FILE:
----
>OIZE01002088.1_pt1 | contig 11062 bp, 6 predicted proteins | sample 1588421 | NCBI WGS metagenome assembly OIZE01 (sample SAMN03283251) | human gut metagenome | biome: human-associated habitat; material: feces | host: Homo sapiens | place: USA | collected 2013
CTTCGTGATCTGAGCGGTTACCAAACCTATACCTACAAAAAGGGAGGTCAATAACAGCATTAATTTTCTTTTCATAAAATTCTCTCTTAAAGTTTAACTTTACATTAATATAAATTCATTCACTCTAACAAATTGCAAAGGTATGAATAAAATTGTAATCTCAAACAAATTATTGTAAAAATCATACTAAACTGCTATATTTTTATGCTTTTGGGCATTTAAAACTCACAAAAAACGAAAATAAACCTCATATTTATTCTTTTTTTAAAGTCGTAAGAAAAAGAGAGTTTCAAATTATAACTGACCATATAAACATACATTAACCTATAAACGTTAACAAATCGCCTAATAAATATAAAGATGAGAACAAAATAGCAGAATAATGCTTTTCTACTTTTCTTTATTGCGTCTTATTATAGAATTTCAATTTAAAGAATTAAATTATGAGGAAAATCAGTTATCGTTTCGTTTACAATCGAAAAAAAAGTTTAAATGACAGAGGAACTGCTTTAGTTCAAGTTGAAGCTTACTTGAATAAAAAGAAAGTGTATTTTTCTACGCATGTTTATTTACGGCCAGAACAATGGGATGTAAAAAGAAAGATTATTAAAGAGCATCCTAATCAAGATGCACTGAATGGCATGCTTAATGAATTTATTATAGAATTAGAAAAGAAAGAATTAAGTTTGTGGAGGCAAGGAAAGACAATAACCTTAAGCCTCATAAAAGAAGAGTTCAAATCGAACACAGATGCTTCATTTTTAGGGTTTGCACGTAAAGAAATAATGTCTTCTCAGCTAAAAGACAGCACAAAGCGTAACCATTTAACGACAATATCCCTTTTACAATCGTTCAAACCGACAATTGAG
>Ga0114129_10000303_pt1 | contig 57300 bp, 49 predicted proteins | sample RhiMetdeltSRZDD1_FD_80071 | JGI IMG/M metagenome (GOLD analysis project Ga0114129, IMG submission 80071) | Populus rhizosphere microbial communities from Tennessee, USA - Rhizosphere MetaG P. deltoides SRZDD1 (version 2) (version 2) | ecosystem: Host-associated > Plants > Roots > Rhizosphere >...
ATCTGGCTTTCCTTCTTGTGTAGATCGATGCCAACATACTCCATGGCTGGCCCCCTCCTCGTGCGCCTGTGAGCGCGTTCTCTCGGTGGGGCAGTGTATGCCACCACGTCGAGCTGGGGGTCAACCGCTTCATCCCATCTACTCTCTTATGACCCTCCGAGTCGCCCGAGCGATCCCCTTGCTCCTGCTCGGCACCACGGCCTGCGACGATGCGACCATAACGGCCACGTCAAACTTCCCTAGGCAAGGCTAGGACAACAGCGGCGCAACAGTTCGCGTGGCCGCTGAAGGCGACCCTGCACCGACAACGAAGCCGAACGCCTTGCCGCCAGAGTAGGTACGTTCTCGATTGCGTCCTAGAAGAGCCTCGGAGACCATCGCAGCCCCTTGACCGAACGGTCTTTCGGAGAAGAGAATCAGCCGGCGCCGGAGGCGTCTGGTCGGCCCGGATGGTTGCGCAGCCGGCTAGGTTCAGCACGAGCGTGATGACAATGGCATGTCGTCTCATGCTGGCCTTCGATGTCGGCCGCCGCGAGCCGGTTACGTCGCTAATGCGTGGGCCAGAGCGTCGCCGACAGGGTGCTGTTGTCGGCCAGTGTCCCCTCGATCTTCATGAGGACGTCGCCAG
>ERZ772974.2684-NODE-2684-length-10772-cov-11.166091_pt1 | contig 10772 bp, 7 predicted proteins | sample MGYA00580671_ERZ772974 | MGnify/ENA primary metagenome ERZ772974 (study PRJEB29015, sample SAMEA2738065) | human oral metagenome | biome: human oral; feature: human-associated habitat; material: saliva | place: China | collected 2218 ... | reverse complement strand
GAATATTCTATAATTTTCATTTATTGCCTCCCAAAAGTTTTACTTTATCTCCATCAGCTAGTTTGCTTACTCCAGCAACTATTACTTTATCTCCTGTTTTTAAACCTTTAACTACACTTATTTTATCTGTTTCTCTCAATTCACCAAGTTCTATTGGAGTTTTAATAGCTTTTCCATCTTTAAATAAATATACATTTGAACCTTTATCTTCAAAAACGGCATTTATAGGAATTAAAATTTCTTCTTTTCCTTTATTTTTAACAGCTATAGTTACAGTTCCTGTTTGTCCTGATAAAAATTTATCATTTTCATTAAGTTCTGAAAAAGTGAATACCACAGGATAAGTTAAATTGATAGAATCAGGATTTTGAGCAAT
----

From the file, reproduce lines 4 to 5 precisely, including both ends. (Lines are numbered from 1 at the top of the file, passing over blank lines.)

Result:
ATCTGGCTTTCCTTCTTGTGTAGATCGATGCCAACATACTCCATGGCTGGCCCCCTCCTCGTGCGCCTGTGAGCGCGTTCTCTCGGTGGGGCAGTGTATGCCACCACGTCGAGCTGGGGGTCAACCGCTTCATCCCATCTACTCTCTTATGACCCTCCGAGTCGCCCGAGCGATCCCCTTGCTCCTGCTCGGCACCACGGCCTGCGACGATGCGACCATAACGGCCACGTCAAACTTCCCTAGGCAAGGCTAGGACAACAGCGGCGCAACAGTTCGCGTGGCCGCTGAAGGCGACCCTGCACCGACAACGAAGCCGAACGCCTTGCCGCCAGAGTAGGTACGTTCTCGATTGCGTCCTAGAAGAGCCTCGGAGACCATCGCAGCCCCTTGACCGAACGGTCTTTCGGAGAAGAGAATCAGCCGGCGCCGGAGGCGTCTGGTCGGCCCGGATGGTTGCGCAGCCGGCTAGGTTCAGCACGAGCGTGATGACAATGGCATGTCGTCTCATGCTGGCCTTCGATGTCGGCCGCCGCGAGCCGGTTACGTCGCTAATGCGTGGGCCAGAGCGTCGCCGACAGGGTGCTGTTGTCGGCCAGTGTCCCCTCGATCTTCATGAGGACGTCGCCAG
>ERZ772974.2684-NODE-2684-length-10772-cov-11.166091_pt1 | contig 10772 bp, 7 predicted proteins | sample MGYA00580671_ERZ772974 | MGnify/ENA primary metagenome ERZ772974 (study PRJEB29015, sample SAMEA2738065) | human oral metagenome | biome: human oral; feature: human-associated habitat; material: saliva | place: China | collected 2218 ... | reverse complement strand